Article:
In case you don’t recall, we reported back in January about these undergrads at Stanford who collectively submitted requests to view their admissions records. There’s this little U.S. law called FERPA that entitles you to access to your files at school – including the files captured on your acceptance. That prior post has the details if you missed it.
Well, as we predicted in that original article, Stanford did a great job of protecting themselves with this. After first waging a public relations campaign trying to discourage students from requesting the records, they enlisted lawyers and consultants in an effort to comply (wonder how much all THAT cost). Apparently the first batch of students who requested their records have now seen them – privately – in a 20-minute supervised viewing session with no photography or other recording devices permitted. Apparently, granting access does not mean giving you the records.
And, the University has deleted the admissions records for all other students, and presumably will continue that as a policy going forward.
The article about it in the Stanford student paper is fairly interesting , mostly that the comments from students who had the chance to see their files ranged from regret, that they actually wished they HADN’T seen them (feedback can be brutal, when the person who wrote it never expected you to see it!!!), to remarks echoing what we’ve always said all along: The process is holistic and essays and recommendations matter a lot.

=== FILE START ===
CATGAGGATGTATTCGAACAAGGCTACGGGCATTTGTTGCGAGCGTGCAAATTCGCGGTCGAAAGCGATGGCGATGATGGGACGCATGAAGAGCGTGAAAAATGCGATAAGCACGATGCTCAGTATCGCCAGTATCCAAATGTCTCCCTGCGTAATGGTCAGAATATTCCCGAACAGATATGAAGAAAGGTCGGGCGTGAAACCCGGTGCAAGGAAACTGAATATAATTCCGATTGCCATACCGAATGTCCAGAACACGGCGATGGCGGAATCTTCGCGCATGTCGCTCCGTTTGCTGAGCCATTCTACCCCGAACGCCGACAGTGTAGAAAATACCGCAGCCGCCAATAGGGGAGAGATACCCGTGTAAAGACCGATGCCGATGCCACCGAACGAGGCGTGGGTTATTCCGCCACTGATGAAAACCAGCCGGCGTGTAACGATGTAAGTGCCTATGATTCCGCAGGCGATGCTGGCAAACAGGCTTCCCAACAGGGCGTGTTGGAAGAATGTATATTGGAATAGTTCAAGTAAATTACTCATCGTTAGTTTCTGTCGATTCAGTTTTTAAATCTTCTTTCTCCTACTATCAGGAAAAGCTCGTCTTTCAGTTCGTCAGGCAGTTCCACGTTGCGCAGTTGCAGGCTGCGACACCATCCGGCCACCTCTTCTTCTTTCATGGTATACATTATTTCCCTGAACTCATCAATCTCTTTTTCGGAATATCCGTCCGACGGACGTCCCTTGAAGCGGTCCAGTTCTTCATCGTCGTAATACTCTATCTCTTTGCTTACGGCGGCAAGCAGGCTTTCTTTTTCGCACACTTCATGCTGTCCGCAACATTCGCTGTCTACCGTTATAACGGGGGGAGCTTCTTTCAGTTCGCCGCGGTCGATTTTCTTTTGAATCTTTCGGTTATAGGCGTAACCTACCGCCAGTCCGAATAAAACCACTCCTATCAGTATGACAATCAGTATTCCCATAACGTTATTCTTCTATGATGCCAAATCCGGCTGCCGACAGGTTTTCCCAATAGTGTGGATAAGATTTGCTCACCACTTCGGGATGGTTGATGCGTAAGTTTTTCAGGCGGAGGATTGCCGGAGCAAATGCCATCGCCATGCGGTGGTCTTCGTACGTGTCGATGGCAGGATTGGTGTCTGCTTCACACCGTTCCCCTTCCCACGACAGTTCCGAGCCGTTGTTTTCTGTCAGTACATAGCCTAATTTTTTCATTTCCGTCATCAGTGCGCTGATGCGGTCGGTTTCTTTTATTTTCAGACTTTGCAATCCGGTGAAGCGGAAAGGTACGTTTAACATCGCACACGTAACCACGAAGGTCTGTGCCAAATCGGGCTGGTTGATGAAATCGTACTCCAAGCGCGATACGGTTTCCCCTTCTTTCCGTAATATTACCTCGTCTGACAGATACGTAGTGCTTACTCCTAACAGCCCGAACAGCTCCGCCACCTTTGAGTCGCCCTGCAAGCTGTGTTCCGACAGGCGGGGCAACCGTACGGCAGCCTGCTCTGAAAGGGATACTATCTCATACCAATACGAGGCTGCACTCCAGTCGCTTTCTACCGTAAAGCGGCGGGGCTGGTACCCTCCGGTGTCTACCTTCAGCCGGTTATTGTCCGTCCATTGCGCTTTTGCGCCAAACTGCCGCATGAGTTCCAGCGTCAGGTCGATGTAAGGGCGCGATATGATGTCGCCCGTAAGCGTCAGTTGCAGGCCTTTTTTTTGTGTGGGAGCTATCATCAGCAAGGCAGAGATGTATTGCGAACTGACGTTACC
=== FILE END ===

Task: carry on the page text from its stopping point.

Here’s the best one:
“It felt like you reached some threshold with the numbers, and after that they mostly talk about your essays and extracurriculars,” said Will St. Amant ‘15. ”They were able to glean a lot from my application.”
Yup. Essays and extracurriculars – and recommendations, and the resume. These things paint picture of who you are. That’s how admissions decisions are made. Test scores are just checking a box, they matter but they are not definitive.
True at an elite university, true at pretty much any business school you can name.